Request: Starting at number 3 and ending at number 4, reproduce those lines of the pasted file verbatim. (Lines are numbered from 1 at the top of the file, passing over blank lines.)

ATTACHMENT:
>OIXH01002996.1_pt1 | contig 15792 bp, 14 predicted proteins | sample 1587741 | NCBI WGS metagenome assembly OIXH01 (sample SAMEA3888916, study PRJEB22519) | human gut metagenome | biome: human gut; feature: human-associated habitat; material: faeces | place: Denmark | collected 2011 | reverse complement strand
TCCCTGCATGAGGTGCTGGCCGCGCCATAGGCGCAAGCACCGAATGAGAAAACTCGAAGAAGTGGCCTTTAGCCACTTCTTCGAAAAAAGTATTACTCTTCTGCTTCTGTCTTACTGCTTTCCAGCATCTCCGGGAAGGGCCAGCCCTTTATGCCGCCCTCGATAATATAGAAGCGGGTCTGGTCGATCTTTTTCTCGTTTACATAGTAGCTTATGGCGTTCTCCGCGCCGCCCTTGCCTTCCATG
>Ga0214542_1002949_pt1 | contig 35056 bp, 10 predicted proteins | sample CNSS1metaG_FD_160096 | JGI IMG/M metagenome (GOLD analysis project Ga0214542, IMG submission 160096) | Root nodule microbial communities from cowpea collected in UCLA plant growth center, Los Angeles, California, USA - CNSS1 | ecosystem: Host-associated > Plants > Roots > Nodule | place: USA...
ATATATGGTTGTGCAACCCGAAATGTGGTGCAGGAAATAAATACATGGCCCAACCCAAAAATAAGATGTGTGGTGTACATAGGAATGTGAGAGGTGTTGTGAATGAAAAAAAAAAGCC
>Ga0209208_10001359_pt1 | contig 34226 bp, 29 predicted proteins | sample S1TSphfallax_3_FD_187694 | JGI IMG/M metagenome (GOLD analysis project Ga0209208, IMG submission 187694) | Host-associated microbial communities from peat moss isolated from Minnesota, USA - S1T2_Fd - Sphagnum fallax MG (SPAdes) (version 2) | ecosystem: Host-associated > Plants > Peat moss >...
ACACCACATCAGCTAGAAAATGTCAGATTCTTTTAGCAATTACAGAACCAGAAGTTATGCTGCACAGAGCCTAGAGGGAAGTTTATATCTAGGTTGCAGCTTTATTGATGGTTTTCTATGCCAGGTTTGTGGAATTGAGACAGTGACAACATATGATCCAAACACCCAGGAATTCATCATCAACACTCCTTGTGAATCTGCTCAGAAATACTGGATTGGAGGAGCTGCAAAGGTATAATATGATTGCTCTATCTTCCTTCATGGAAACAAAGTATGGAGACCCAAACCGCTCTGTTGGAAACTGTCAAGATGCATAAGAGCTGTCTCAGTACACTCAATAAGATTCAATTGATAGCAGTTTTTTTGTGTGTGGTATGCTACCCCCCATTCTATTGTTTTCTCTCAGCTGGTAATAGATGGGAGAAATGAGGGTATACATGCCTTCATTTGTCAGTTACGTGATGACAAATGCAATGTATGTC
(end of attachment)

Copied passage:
>Ga0214542_1002949_pt1 | contig 35056 bp, 10 predicted proteins | sample CNSS1metaG_FD_160096 | JGI IMG/M metagenome (GOLD analysis project Ga0214542, IMG submission 160096) | Root nodule microbial communities from cowpea collected in UCLA plant growth center, Los Angeles, California, USA - CNSS1 | ecosystem: Host-associated > Plants > Roots > Nodule | place: USA...
ATATATGGTTGTGCAACCCGAAATGTGGTGCAGGAAATAAATACATGGCCCAACCCAAAAATAAGATGTGTGGTGTACATAGGAATGTGAGAGGTGTTGTGAATGAAAAAAAAAAGCC